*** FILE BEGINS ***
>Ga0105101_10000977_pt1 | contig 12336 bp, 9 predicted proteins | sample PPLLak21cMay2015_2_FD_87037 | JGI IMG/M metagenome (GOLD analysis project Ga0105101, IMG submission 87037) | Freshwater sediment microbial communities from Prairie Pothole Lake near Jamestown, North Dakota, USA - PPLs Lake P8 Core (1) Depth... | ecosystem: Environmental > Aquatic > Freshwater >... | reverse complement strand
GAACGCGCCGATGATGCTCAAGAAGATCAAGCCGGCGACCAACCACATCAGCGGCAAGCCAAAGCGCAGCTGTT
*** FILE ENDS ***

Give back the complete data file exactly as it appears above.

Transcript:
>Ga0105101_10000977_pt1 | contig 12336 bp, 9 predicted proteins | sample PPLLak21cMay2015_2_FD_87037 | JGI IMG/M metagenome (GOLD analysis project Ga0105101, IMG submission 87037) | Freshwater sediment microbial communities from Prairie Pothole Lake near Jamestown, North Dakota, USA - PPLs Lake P8 Core (1) Depth... | ecosystem: Environmental > Aquatic > Freshwater >... | reverse complement strand
GAACGCGCCGATGATGCTCAAGAAGATCAAGCCGGCGACCAACCACATCAGCGGCAAGCCAAAGCGCAGCTGTT